Ottawa has said it will supply two CH-147 Chinook transport helicopters for logistical support and medical evacuations and four armed CH-146 Griffon helicopter to the UN Multidimensional Integrated Stabilization Mission Mali (MINUSMA).

The UN, meanwhile, is expecting that two Chinooks will be available at any given time — which means Canada would need to send more than two to Mali.

''A helicopter is not like a car. They have planned maintenance,'' said a UN official familiar with the talks. ''Therefore, in order to have two available on a daily basis you would need three."

The UN will meet with a delegation from Canada on Wednesday to discuss the mission's operational requirements, including the availability of two transport helicopters on a daily basis, the official told CBC News.

Germany, which Canada will be replacing in Mali, deployed four NH90 transport helicopters to make sure it had two operational on a daily basis. But that may have had more to do with the fact the NH90 is so new and had never been deployed into the desert, the official said.

The Chinook, on the other hand, is a workhorse that's been in operation for decades. Its quirks and reliability issues in harsh conditions are well known.

Deadliest peacekeeping mission

The four Griffon helicopters Canada is sending to Mali are armed, but they are not full-scale attack helicopters and won't be providing critical fire support from the air to secure convoys and troops on the ground...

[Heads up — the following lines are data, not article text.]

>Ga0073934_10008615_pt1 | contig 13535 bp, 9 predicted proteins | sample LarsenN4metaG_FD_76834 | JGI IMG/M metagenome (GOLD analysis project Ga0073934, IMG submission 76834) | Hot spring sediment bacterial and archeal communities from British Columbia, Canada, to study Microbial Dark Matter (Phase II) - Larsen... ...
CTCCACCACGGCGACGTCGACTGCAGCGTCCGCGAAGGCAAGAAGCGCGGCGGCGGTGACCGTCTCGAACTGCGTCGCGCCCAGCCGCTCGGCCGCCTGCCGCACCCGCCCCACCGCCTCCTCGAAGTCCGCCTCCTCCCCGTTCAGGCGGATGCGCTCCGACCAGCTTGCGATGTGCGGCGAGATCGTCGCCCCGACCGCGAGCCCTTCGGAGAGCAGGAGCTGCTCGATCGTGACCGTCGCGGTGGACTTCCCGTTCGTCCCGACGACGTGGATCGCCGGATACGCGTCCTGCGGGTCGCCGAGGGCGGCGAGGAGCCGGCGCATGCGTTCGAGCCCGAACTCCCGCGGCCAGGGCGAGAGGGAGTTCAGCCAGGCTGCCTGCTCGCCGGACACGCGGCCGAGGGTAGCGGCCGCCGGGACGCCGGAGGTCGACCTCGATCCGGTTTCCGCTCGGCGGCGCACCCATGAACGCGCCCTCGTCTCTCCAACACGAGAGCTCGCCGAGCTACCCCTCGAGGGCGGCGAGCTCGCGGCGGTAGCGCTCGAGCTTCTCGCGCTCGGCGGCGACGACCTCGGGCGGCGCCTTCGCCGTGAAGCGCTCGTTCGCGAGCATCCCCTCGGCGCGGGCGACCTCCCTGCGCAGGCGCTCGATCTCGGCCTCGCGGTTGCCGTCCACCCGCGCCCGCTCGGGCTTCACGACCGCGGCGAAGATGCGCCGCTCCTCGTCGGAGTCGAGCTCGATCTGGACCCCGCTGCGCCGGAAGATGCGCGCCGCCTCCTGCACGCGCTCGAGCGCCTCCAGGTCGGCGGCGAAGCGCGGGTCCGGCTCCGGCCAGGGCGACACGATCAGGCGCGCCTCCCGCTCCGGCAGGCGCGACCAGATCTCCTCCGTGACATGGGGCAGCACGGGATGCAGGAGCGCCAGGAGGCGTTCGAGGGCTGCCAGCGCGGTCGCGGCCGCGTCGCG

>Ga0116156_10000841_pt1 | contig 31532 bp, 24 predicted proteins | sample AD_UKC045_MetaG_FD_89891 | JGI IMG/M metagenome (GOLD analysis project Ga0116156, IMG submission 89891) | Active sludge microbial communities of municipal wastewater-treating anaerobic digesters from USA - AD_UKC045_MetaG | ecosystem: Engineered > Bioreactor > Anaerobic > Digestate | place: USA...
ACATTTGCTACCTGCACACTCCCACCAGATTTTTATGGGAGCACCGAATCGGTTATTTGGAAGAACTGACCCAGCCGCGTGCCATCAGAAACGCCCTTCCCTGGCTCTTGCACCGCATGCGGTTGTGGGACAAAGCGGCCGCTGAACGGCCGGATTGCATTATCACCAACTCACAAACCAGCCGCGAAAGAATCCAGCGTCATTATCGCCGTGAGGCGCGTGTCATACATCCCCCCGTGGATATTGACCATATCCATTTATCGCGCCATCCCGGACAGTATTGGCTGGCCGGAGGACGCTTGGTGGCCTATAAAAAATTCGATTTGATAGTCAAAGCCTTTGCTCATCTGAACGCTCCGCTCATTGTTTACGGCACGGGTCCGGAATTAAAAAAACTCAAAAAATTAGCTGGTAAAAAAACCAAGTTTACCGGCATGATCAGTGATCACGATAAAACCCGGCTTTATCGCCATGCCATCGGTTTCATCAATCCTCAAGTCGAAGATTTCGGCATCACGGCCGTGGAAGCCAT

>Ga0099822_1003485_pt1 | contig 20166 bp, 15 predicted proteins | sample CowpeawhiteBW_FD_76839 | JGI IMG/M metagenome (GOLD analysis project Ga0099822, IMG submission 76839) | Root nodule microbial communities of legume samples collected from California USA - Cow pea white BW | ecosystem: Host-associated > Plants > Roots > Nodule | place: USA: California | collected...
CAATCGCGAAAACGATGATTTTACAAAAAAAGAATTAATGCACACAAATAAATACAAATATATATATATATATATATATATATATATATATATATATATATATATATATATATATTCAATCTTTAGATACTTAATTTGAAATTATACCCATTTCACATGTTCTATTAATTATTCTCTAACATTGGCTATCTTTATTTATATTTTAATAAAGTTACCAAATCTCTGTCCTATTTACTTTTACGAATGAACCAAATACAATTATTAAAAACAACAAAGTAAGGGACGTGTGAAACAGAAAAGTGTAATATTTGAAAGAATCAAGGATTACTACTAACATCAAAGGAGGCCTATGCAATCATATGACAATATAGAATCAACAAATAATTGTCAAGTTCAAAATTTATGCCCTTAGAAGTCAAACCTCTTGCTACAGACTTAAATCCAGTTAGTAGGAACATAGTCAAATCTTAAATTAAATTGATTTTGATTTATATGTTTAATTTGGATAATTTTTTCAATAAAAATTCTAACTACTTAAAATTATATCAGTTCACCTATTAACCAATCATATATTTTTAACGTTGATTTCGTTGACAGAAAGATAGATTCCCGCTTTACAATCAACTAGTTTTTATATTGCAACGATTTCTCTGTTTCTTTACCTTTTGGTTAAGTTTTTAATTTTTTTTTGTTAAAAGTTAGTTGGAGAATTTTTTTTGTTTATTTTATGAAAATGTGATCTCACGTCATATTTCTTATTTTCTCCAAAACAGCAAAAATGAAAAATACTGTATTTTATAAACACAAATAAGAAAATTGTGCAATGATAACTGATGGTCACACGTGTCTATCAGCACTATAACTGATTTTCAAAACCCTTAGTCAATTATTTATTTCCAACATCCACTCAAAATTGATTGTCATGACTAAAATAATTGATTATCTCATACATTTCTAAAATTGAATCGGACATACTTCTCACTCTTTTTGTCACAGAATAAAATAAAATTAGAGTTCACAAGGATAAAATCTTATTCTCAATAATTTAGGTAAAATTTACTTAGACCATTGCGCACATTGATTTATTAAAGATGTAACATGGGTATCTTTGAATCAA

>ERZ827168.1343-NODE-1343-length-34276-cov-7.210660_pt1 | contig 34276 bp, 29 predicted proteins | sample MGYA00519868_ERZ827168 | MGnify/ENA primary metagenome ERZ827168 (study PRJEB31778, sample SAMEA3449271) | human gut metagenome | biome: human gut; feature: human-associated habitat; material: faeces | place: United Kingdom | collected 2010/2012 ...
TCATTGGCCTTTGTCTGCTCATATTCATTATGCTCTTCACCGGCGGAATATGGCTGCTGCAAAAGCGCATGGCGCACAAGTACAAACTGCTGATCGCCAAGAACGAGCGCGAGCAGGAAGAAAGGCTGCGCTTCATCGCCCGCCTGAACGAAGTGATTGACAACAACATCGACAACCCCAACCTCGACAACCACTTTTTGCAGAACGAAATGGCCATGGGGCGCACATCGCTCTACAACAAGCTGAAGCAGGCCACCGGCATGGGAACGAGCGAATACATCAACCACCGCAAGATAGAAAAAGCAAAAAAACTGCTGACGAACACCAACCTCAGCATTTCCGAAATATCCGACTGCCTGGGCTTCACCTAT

Germany currently has four Tiger utility [actually attack] helicopters in Mali to provide protection for troops on the ground. The Netherlands had four Apache attack helicopters and three Chinooks when it was in theatre from 2014 to 2017.

Canada's military, however, doesn't have attack helicopters. The role of the Griffons will be to escort and defend the Chinooks, not protect ground troops.

According to the Canadian military's standard operating procedures, whenever a Chinook is dispatched in a hostile environment, it must be escorted by two armed Griffons for protection.

El Salvador to provide firepower

Instead, El Salvador will provide ground troops with aerial cover. The small Central American nation is supplying six U.S.-built MD500 attack helicopters — two air-cover units consisting of three helicopters.

One of the units has been operating out of Timbuktu in the country's north since 2015. Another trio will deploy in July and is expected to work alongside Canada at the UN mission's base in Gao, in northeast Mali.

The UN would also like Canada to allow the Griffons to do double-duty as light transport helicopters, with El Salvador providing the escort. That request is also expected to come up at Wednesday's meeting.